Prescription Drug Name:
Potassium Chloride – Adare 076368
displayName: DESCRIPTION SECTION
FDA Article Code: 34089-3
displayName: CLINICAL PHARMACOLOGY SECTION
FDA Article Code: 34090-1
The intracellular concentration of potassium is approximately 150 to 160 mEq per liter. The normal adult plasma concentration is 3.5 to 5 mEq per liter. An active ion transport system maintains this gradient across the plasma membrane.
Potassium is a normal dietary constituent and under steady-state conditions the amount of potassium absorbed from the gastrointestinal tract is equal to the amount excreted in the urine. The usual dietary intake of potassium is 50 to 100 mEq per day.
Potassium depletion will occur whenever the rate of potassium loss through renal excretion and/or loss from the gastrointestinal tract exceeds the rate of potassium intake. Such depletion usually develops as a consequence of therapy with diuretics, primary or secondary hyperaldosteronism, diabetic ketoacidosis, or inadequate replacement of potassium in patients on prolonged parenteral nutrition. Depletion can develop rapidly with severe diarrhea, especially if associated with vomiting. Potassium depletion due to these causes is usually accompanied by a concomitant loss of chloride and is manifested by hypokalemia and metabolic alkalosis. Potassium depletion may produce weakness, fatigue, disturbances or cardiac rhythm (primarily ectopic beats), prominent U-waves in the electrocardiogram, and in advanced cases, flaccid paralysis and/or impaired ability to concentrate urine.
If potassium depletion associated with metabolic alkalosis cannot be managed by correcting the fundamental cause of the deficiency, e.g. where the patient requires long-term diuretic therapy, supplemental potassium in the form of high potassium food or potassium chloride may be able to restore normal potassium levels.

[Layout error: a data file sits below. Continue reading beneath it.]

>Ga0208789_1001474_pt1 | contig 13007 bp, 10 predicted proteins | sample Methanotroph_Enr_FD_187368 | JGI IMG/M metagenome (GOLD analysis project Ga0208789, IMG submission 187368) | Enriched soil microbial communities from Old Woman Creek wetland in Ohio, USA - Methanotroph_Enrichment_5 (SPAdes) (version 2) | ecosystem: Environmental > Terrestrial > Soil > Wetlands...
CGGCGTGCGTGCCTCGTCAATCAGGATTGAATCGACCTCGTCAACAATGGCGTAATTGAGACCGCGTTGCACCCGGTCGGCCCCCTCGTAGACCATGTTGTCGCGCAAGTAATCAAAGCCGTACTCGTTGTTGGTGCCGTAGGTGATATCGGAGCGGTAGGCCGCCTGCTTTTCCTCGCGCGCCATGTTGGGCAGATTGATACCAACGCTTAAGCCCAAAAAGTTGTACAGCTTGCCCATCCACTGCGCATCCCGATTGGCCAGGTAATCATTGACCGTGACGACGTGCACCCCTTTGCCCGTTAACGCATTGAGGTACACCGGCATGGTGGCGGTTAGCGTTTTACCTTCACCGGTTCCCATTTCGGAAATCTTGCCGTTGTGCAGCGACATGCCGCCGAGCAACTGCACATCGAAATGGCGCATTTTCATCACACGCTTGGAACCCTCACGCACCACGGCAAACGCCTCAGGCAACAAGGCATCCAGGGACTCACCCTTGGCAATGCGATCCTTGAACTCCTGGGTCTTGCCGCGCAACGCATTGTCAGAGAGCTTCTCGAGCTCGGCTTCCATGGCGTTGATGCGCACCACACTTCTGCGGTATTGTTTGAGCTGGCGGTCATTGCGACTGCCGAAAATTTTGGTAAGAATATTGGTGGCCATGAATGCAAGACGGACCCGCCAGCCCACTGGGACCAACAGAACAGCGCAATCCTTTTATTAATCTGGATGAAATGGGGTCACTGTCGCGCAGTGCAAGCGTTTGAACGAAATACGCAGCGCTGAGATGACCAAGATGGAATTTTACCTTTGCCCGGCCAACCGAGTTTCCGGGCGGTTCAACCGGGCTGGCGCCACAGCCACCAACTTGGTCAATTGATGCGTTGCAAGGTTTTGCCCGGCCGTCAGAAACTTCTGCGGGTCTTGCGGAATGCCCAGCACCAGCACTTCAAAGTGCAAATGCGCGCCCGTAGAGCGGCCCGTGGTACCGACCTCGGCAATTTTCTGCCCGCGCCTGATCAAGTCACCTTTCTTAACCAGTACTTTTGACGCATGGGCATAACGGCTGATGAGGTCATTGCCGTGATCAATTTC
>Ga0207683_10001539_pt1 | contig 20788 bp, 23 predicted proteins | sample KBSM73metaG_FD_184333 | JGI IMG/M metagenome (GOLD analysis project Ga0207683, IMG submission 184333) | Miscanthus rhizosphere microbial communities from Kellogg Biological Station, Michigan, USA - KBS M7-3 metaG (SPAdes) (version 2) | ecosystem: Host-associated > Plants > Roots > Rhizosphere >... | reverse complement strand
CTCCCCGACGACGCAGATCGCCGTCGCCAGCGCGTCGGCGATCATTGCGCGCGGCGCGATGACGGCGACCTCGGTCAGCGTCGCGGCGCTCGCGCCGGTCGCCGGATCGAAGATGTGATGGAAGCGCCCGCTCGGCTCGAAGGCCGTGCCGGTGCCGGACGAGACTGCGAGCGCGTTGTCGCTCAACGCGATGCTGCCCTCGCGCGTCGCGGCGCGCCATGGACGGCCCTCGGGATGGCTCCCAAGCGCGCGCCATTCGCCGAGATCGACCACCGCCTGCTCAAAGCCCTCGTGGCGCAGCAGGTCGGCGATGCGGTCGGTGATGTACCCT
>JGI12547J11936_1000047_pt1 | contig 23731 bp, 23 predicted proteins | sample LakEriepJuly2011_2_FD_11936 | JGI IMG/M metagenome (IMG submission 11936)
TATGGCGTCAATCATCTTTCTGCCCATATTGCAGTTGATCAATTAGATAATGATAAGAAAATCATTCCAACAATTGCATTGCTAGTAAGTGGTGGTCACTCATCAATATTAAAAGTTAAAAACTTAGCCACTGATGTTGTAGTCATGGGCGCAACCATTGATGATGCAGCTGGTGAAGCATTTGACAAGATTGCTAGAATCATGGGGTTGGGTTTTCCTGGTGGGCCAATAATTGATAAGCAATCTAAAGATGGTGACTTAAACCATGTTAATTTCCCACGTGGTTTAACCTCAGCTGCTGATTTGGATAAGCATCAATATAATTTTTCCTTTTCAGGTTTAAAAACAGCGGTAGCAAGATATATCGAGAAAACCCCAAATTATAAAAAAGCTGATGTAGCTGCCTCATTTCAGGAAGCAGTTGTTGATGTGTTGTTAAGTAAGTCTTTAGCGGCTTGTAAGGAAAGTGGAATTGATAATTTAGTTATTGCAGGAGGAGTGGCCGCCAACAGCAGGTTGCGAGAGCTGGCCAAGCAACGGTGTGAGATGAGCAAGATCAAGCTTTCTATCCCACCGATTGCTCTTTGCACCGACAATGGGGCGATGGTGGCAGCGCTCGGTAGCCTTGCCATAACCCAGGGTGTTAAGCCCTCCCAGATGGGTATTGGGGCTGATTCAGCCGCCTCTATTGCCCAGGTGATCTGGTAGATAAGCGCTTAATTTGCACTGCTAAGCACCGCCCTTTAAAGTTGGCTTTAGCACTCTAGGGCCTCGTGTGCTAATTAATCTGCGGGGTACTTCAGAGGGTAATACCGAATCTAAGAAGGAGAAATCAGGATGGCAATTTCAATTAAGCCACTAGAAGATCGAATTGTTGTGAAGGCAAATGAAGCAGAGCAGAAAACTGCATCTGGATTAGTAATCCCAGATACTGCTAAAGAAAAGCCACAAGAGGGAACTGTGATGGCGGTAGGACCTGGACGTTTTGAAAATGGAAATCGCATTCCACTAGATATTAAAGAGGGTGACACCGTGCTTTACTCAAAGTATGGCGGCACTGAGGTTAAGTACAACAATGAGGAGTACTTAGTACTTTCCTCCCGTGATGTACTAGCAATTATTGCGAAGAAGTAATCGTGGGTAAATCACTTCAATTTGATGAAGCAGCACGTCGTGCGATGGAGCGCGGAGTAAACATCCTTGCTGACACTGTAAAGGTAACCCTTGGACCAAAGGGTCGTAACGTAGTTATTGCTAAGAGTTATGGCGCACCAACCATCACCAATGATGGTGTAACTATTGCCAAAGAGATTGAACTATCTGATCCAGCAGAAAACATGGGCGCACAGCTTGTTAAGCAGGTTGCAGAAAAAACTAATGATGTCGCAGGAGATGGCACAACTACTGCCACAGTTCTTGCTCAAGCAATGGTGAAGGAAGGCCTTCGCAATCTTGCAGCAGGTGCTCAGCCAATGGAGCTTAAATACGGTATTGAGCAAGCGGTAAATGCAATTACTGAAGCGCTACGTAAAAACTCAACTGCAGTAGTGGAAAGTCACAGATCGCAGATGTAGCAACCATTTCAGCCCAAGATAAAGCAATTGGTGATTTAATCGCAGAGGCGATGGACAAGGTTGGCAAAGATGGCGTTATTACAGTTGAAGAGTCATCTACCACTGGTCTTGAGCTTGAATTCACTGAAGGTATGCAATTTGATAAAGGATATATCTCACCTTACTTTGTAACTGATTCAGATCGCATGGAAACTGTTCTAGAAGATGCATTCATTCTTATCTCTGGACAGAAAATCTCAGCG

In rare circumstances (e.g. patients with renal tubular acidosis) potassium depletion may be associated with metabolic acidosis and hyperchloremia. In such patients potassium replacement should be accomplished with potassium salts other than the chloride, such as potassium bicarbonate, potassium citrate, potassium acetate, or potassium gluconate.
INDICATIONS AND USAGE
displayName: INDICATIONS & USAGE SECTION
FDA Article Code: 34067-9
2. For the prevention of hypokalemia in patients who would be at particular risk if hypokalemia were to develop, e.g. digitalized patients or patients with significant cardiac arrhythmias.
The use of potassium salts in patients receiving diuretics for uncomplicated essential hypertension is often unnecessary when such patients have a normal dietary pattern and when low doses of the diuretic are used. Serum potassium should be checked periodically, however, and if hypokalemia occurs, dietary supplementation with potassium-containing foods may be adequate to control milder cases. In more severe cases, and if dose adjustment of the diuretic is ineffective or unwarranted, supplementation with potassium salts may be indicated.